- Posted July 4, 2012 by
This iReport is part of an assignment:
Wildfires blazing near you
Ash Creek Fire
The lightning-caused fire, reported on June 26, has blackened miles of property and burned nearly 20 homes between Ashland and Broadus. It is 55 percent contained.
Fire officials have continually described the fire’s behavior as erratic and have often kept crews out of its direct path because of its speed and intensity.
“When you have that kind of erratic fire behavior going, you don’t want to take any risks,” said Pat McKelvey, fire information officer. “We want to keep them safe.”
The cold front caused winds to shift, and by 3:45 p.m. the fire “once again responded to weather conditions and is very active,” McKelvey said.
It began moving along northeastern edge in the Beaver and Green Creek areas and on the southwestern edge near Threemile and Tobin creeks.
While fire crews chased flames and put out hot spots, Marian Hanson and her family spent the day surveying and starting to repair the damage at the Double H Ranch, off of East Fork Otter Creek Road.
Since 1959, Hanson, 79, has lived on the property — homesteaded in 1916 by the grandparents of her late husband, Darrel. On Friday, the fire raged through her property, destroying three homestead houses, cattle pasture, a garage with four vehicles, an airplane hangar, numerous corrals and about 150 tons of hay.
“This is the most destruction I’ve ever seen out here, and I’ve been here for 61 years,” Hanson said. “It’s a mess. I don’t know where to start.”
Her house was unharmed, thanks to a neighbor’s advice to put sprinklers on the roof as the fire approached. As she stood 50 yards away at the top of her driveway and watched the flames swallow buildings, whole chunks of land and leave twisted and charred debris behind, she wasn’t sure if she’d have a home when all was said and done.
“They told me that my house had made it through, but I couldn’t see it through the smoke,” she said. “Pretty soon the smoke went up and there was the house, safe and sound.”
The ranch also lost about a half-dozen cattle in the fire. Hanson is looking for the same amount of horses and searching for many more cattle. About 150 tons of hay didn’t burn, and the U.S. Forest Service has found land enough for about 100 animals.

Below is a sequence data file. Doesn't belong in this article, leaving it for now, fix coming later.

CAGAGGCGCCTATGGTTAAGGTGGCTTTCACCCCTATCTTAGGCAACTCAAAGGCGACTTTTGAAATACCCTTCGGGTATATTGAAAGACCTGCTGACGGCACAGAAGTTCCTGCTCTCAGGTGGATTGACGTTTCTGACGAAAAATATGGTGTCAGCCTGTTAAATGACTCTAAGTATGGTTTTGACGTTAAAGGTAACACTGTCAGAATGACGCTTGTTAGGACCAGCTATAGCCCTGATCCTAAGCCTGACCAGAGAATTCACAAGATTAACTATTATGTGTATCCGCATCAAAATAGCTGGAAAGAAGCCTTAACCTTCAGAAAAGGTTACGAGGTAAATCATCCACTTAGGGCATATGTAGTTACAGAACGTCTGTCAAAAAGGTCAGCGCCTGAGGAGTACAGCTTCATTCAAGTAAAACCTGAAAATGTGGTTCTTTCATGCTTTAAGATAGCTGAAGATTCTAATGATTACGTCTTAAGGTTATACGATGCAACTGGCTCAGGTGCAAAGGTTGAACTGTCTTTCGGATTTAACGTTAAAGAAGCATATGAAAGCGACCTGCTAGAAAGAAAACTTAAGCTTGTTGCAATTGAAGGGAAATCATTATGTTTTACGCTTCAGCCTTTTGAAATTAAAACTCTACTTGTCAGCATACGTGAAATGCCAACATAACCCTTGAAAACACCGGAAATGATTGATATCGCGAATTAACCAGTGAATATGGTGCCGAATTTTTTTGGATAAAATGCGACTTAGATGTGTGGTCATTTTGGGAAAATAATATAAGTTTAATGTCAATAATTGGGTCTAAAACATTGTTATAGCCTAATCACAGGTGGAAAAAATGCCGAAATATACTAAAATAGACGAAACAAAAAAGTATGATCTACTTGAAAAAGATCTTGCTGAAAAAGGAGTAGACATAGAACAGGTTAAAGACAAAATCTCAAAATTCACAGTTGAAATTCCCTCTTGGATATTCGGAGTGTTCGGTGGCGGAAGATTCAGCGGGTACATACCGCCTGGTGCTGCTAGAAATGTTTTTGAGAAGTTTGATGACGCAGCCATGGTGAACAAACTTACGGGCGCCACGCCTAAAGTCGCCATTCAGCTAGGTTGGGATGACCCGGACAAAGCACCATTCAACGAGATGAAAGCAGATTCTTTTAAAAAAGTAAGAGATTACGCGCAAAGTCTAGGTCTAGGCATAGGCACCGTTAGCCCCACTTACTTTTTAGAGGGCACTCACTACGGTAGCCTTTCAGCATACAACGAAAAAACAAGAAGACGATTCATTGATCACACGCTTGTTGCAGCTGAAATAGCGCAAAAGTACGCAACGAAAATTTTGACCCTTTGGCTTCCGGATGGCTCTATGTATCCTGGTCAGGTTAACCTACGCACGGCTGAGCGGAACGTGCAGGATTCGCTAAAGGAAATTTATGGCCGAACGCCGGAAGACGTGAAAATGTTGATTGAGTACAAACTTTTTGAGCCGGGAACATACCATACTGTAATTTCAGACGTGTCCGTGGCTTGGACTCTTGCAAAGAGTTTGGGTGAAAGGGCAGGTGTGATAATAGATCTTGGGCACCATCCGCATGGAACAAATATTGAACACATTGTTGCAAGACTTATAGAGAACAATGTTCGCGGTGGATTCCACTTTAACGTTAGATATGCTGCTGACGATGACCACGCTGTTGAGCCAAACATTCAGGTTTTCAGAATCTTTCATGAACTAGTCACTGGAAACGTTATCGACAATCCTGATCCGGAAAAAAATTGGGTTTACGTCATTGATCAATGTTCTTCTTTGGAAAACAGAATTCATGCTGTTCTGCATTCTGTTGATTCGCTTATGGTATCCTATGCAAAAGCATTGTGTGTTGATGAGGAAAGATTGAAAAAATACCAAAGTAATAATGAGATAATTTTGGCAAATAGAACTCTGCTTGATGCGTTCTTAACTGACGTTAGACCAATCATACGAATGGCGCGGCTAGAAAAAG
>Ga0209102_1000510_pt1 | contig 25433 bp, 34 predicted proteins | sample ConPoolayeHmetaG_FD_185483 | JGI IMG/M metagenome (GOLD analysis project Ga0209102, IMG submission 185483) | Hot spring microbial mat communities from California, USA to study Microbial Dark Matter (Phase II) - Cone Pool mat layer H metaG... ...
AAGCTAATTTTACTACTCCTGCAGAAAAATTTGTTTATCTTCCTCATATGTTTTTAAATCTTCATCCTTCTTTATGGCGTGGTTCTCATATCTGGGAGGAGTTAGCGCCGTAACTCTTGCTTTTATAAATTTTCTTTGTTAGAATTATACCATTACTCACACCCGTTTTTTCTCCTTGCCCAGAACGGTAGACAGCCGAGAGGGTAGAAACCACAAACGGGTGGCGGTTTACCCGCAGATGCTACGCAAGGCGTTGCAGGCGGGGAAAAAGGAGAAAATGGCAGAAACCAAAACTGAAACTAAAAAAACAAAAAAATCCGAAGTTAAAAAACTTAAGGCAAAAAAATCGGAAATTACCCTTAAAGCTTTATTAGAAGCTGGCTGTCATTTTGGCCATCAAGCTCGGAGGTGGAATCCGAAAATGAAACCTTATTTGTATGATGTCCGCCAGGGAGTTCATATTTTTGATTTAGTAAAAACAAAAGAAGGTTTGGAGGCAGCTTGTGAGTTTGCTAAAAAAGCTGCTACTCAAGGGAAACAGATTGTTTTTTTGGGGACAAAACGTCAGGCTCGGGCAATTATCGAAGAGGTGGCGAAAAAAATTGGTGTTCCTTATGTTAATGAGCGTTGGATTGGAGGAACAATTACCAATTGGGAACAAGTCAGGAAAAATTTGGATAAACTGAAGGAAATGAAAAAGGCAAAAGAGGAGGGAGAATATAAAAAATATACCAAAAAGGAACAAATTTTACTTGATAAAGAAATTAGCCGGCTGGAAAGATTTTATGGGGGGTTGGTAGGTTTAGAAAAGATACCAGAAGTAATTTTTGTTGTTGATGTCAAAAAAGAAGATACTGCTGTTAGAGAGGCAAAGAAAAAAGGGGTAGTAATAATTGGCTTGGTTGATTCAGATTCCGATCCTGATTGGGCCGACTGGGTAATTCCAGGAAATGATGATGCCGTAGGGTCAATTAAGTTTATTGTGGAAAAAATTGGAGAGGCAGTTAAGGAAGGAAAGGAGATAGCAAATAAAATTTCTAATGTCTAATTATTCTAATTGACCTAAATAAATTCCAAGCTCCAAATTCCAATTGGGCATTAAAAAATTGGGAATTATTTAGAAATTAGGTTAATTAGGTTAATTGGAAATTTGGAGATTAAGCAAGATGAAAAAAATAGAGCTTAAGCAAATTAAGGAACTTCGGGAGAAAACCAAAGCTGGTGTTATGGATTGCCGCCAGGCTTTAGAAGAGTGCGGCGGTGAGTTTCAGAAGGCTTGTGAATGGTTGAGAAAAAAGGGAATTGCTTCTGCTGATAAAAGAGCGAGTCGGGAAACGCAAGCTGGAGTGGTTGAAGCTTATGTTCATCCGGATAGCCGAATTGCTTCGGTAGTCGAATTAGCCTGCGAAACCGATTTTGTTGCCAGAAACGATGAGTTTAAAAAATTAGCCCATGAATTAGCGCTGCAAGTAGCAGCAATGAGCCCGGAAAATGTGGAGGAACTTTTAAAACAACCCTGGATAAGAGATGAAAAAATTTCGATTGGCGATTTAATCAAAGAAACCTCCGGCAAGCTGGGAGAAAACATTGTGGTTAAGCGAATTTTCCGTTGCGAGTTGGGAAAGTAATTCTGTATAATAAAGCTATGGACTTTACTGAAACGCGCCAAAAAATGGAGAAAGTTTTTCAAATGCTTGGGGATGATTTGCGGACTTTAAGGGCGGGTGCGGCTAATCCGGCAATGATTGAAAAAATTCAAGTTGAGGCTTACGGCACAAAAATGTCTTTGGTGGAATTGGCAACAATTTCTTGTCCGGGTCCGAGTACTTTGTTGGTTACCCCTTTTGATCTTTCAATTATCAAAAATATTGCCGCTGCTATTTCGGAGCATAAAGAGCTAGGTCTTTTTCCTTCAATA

One of her sons, a grandson, several great grandchildren and friends joined Hanson on Tuesday to help cut fence line and sort through the scorched debris.
While there was plenty of damage — she estimated it at about $1 million — Hanson said her spirits were high and that friends and neighbors have been generous in helping out.
“As bad as it looks, it could be worse,” she said. “You’ve got to look at the bright side in these things. Nobody was hurt or killed, the house is here, we’ll recover. We’re trying to get through it as best we can and you’ve to to just get back up and go on.”
Strike teams also were attacking two new fires nearby Tuesday.
“We don’t know much about them yet,” McKelvey said.
Both started east of Fort Howes in the Ashland District of the Custer National Forest. He said one is burning on Indian Creek and the other on Taylor Creek.
Bureau of Land Management crews are doing the initial attack, McKelvey said.
Meanwhile, on the southeast side of the Highway 212, wind is pushing the Ash Creek fire west. The northern portion also made another push at Beaver Creek, where the fire is moving north-northwest.
The Type I incident command team being transferred from the Dahl fire near Roundup to the Horse Creek fire south of Hysham will also take over part of the Ash Creek fire.
The Type II team that has been on the Ash Creek fire will continue to manage firefighting efforts east of the Tongue River. The Type I team will assume control west of the Tongue.
There are now about 600 firefighters working on the fire, with most of them setting up shop at a spike camp — complete with tents for all of the workers, a medical station and a fire information table — near the St. Labre mission in Ashland.
Bernie Pineda, a fire information officer, said most of the people at the outdoor camp are working directly on the fire while administration remains in Colstrip.
“Everybody out there working today will be living here,” he said. “We live very Spartan lives out here but we’re used to it.”
The camp is maintained by a pair of 20-person work crews and and can be planned and constructed in a matter of hours to accommodate more workers.
While meals have been shipped in from Colstrip the past few days, a mobile kitchen is scheduled to arrive soon to cook meals on site.
In Broadus, crews were still working to restore power after it went out about a week ago.
Tongue River Electric Cooperative is busy replacing power poles lost in the Ash Creek fire. A spokeswoman said that Broadus could be back on line later Tuesday.